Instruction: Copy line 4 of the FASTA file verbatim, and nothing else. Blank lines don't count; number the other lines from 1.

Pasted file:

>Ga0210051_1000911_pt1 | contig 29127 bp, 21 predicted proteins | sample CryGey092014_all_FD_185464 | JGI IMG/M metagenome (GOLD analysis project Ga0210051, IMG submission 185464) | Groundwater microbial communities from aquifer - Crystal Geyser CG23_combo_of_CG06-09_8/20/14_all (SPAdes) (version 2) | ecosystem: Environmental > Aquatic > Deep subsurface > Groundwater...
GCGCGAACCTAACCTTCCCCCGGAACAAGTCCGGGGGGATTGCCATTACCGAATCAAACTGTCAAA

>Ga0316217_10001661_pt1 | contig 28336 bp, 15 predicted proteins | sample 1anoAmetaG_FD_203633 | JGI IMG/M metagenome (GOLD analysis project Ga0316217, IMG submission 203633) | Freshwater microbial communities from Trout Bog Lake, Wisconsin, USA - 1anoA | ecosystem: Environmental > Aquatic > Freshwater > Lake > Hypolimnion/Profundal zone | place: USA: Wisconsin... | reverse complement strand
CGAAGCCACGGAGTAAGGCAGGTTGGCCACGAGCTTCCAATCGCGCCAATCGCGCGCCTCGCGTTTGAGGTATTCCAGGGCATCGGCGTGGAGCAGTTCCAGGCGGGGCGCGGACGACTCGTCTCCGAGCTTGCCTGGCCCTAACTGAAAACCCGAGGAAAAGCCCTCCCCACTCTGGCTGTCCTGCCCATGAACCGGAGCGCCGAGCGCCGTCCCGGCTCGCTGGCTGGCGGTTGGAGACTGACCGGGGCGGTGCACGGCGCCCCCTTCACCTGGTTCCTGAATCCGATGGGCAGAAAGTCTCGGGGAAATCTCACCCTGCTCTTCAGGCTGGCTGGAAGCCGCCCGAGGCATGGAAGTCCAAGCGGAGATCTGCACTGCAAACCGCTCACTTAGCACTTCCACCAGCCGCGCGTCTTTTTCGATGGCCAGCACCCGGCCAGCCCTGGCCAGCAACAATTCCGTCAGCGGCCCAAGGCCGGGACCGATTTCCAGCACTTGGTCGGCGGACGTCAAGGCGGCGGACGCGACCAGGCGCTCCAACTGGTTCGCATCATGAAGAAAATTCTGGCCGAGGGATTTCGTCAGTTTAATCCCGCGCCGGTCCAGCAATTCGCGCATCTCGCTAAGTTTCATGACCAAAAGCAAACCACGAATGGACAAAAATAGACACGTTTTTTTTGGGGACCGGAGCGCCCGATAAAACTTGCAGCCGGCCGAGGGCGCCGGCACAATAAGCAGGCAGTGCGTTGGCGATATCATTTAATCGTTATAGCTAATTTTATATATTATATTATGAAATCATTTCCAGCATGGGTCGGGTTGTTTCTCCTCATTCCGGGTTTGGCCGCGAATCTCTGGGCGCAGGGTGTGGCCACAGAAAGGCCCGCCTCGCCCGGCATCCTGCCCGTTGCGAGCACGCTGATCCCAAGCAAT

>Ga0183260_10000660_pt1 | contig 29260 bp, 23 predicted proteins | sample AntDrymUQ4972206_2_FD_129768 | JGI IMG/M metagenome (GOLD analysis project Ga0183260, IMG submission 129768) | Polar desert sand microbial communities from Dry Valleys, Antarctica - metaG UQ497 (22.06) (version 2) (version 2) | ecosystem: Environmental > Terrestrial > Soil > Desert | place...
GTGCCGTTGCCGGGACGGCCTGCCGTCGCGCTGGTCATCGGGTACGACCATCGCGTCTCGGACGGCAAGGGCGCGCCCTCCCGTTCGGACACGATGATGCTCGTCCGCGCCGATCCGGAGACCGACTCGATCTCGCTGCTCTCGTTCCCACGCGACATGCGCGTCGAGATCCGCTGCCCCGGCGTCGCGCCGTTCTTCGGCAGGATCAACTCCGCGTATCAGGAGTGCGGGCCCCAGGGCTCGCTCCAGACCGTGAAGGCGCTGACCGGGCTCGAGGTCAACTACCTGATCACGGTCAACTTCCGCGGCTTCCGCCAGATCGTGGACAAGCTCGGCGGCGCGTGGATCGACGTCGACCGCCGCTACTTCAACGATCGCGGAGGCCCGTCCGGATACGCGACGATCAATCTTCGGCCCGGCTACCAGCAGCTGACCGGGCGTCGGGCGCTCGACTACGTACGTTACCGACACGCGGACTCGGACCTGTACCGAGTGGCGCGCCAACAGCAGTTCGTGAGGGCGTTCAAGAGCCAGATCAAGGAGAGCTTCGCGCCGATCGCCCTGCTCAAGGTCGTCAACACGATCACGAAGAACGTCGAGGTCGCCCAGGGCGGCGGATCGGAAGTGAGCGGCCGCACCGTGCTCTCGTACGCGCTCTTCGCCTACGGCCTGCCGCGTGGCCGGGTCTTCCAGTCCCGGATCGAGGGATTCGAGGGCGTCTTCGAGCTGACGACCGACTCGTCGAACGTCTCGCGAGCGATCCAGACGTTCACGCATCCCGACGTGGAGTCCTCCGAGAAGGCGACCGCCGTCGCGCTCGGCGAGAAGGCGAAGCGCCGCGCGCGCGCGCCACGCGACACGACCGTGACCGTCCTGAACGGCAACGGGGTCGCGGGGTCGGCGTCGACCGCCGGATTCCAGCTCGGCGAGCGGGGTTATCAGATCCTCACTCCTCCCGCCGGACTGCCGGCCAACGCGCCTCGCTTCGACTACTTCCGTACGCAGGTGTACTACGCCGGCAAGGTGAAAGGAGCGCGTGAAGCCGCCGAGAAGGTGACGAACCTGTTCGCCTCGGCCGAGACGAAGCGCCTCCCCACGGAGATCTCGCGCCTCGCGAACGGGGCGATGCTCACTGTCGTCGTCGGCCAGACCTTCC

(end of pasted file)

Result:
CGAAGCCACGGAGTAAGGCAGGTTGGCCACGAGCTTCCAATCGCGCCAATCGCGCGCCTCGCGTTTGAGGTATTCCAGGGCATCGGCGTGGAGCAGTTCCAGGCGGGGCGCGGACGACTCGTCTCCGAGCTTGCCTGGCCCTAACTGAAAACCCGAGGAAAAGCCCTCCCCACTCTGGCTGTCCTGCCCATGAACCGGAGCGCCGAGCGCCGTCCCGGCTCGCTGGCTGGCGGTTGGAGACTGACCGGGGCGGTGCACGGCGCCCCCTTCACCTGGTTCCTGAATCCGATGGGCAGAAAGTCTCGGGGAAATCTCACCCTGCTCTTCAGGCTGGCTGGAAGCCGCCCGAGGCATGGAAGTCCAAGCGGAGATCTGCACTGCAAACCGCTCACTTAGCACTTCCACCAGCCGCGCGTCTTTTTCGATGGCCAGCACCCGGCCAGCCCTGGCCAGCAACAATTCCGTCAGCGGCCCAAGGCCGGGACCGATTTCCAGCACTTGGTCGGCGGACGTCAAGGCGGCGGACGCGACCAGGCGCTCCAACTGGTTCGCATCATGAAGAAAATTCTGGCCGAGGGATTTCGTCAGTTTAATCCCGCGCCGGTCCAGCAATTCGCGCATCTCGCTAAGTTTCATGACCAAAAGCAAACCACGAATGGACAAAAATAGACACGTTTTTTTTGGGGACCGGAGCGCCCGATAAAACTTGCAGCCGGCCGAGGGCGCCGGCACAATAAGCAGGCAGTGCGTTGGCGATATCATTTAATCGTTATAGCTAATTTTATATATTATATTATGAAATCATTTCCAGCATGGGTCGGGTTGTTTCTCCTCATTCCGGGTTTGGCCGCGAATCTCTGGGCGCAGGGTGTGGCCACAGAAAGGCCCGCCTCGCCCGGCATCCTGCCCGTTGCGAGCACGCTGATCCCAAGCAAT